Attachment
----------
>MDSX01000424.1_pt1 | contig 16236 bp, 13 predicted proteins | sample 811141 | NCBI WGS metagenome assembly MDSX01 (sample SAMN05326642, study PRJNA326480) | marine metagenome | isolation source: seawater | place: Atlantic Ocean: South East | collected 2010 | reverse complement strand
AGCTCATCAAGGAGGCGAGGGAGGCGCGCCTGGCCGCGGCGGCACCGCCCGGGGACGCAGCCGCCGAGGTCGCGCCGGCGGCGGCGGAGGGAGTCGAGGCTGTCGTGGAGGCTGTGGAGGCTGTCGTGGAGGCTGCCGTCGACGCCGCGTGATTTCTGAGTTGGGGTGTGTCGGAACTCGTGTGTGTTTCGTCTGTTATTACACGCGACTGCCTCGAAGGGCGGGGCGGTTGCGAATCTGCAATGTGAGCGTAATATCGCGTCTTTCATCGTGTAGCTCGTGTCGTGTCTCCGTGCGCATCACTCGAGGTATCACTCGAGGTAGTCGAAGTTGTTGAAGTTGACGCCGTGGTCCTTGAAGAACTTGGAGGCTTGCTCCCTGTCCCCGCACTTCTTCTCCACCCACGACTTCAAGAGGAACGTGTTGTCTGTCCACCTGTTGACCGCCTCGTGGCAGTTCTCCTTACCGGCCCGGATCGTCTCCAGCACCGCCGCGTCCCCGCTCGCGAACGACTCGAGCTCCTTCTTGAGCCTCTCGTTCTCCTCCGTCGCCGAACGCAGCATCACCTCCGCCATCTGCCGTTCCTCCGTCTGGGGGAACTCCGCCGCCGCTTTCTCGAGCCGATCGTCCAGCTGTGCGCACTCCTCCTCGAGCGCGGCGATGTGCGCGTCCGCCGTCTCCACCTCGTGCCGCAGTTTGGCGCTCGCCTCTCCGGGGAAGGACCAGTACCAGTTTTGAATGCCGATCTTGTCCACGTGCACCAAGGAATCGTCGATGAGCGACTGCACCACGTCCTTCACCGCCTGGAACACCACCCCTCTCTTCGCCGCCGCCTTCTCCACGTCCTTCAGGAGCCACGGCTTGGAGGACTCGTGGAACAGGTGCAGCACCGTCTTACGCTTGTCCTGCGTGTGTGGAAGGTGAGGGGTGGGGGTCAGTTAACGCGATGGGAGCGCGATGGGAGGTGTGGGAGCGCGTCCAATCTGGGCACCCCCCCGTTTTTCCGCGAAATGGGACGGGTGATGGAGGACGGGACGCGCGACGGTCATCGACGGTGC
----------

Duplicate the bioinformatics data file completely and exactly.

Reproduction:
>MDSX01000424.1_pt1 | contig 16236 bp, 13 predicted proteins | sample 811141 | NCBI WGS metagenome assembly MDSX01 (sample SAMN05326642, study PRJNA326480) | marine metagenome | isolation source: seawater | place: Atlantic Ocean: South East | collected 2010 | reverse complement strand
AGCTCATCAAGGAGGCGAGGGAGGCGCGCCTGGCCGCGGCGGCACCGCCCGGGGACGCAGCCGCCGAGGTCGCGCCGGCGGCGGCGGAGGGAGTCGAGGCTGTCGTGGAGGCTGTGGAGGCTGTCGTGGAGGCTGCCGTCGACGCCGCGTGATTTCTGAGTTGGGGTGTGTCGGAACTCGTGTGTGTTTCGTCTGTTATTACACGCGACTGCCTCGAAGGGCGGGGCGGTTGCGAATCTGCAATGTGAGCGTAATATCGCGTCTTTCATCGTGTAGCTCGTGTCGTGTCTCCGTGCGCATCACTCGAGGTATCACTCGAGGTAGTCGAAGTTGTTGAAGTTGACGCCGTGGTCCTTGAAGAACTTGGAGGCTTGCTCCCTGTCCCCGCACTTCTTCTCCACCCACGACTTCAAGAGGAACGTGTTGTCTGTCCACCTGTTGACCGCCTCGTGGCAGTTCTCCTTACCGGCCCGGATCGTCTCCAGCACCGCCGCGTCCCCGCTCGCGAACGACTCGAGCTCCTTCTTGAGCCTCTCGTTCTCCTCCGTCGCCGAACGCAGCATCACCTCCGCCATCTGCCGTTCCTCCGTCTGGGGGAACTCCGCCGCCGCTTTCTCGAGCCGATCGTCCAGCTGTGCGCACTCCTCCTCGAGCGCGGCGATGTGCGCGTCCGCCGTCTCCACCTCGTGCCGCAGTTTGGCGCTCGCCTCTCCGGGGAAGGACCAGTACCAGTTTTGAATGCCGATCTTGTCCACGTGCACCAAGGAATCGTCGATGAGCGACTGCACCACGTCCTTCACCGCCTGGAACACCACCCCTCTCTTCGCCGCCGCCTTCTCCACGTCCTTCAGGAGCCACGGCTTGGAGGACTCGTGGAACAGGTGCAGCACCGTCTTACGCTTGTCCTGCGTGTGTGGAAGGTGAGGGGTGGGGGTCAGTTAACGCGATGGGAGCGCGATGGGAGGTGTGGGAGCGCGTCCAATCTGGGCACCCCCCCGTTTTTCCGCGAAATGGGACGGGTGATGGAGGACGGGACGCGCGACGGTCATCGACGGTGC